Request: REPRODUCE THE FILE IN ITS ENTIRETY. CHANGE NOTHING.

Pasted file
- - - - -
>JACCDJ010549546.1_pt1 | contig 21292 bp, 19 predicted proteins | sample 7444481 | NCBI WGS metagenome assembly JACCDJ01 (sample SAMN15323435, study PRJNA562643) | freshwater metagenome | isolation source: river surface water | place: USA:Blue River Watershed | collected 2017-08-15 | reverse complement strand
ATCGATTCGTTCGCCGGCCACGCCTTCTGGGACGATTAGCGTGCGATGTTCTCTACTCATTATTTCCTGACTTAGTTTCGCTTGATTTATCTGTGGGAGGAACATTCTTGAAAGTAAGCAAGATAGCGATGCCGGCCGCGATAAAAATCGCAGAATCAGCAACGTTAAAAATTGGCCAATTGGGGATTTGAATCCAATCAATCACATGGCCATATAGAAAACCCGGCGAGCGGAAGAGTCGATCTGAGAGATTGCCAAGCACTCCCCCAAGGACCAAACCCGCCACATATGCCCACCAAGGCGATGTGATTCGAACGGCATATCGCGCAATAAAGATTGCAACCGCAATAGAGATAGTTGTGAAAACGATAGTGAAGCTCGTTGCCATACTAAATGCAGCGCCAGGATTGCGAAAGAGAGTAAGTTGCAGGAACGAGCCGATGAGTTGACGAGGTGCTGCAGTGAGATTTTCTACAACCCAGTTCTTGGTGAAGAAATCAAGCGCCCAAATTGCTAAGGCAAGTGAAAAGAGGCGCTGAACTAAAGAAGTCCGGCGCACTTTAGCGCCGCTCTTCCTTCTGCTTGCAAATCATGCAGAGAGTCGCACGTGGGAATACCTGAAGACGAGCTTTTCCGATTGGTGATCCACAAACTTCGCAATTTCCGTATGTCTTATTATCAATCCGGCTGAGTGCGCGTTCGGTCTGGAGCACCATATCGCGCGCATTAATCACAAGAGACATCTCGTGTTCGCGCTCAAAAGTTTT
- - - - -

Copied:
>JACCDJ010549546.1_pt1 | contig 21292 bp, 19 predicted proteins | sample 7444481 | NCBI WGS metagenome assembly JACCDJ01 (sample SAMN15323435, study PRJNA562643) | freshwater metagenome | isolation source: river surface water | place: USA:Blue River Watershed | collected 2017-08-15 | reverse complement strand
ATCGATTCGTTCGCCGGCCACGCCTTCTGGGACGATTAGCGTGCGATGTTCTCTACTCATTATTTCCTGACTTAGTTTCGCTTGATTTATCTGTGGGAGGAACATTCTTGAAAGTAAGCAAGATAGCGATGCCGGCCGCGATAAAAATCGCAGAATCAGCAACGTTAAAAATTGGCCAATTGGGGATTTGAATCCAATCAATCACATGGCCATATAGAAAACCCGGCGAGCGGAAGAGTCGATCTGAGAGATTGCCAAGCACTCCCCCAAGGACCAAACCCGCCACATATGCCCACCAAGGCGATGTGATTCGAACGGCATATCGCGCAATAAAGATTGCAACCGCAATAGAGATAGTTGTGAAAACGATAGTGAAGCTCGTTGCCATACTAAATGCAGCGCCAGGATTGCGAAAGAGAGTAAGTTGCAGGAACGAGCCGATGAGTTGACGAGGTGCTGCAGTGAGATTTTCTACAACCCAGTTCTTGGTGAAGAAATCAAGCGCCCAAATTGCTAAGGCAAGTGAAAAGAGGCGCTGAACTAAAGAAGTCCGGCGCACTTTAGCGCCGCTCTTCCTTCTGCTTGCAAATCATGCAGAGAGTCGCACGTGGGAATACCTGAAGACGAGCTTTTCCGATTGGTGATCCACAAACTTCGCAATTTCCGTATGTCTTATTATCAATCCGGCTGAGTGCGCGTTCGGTCTGGAGCACCATATCGCGCGCATTAATCACAAGAGACATCTCGTGTTCGCGCTCAAAAGTTTT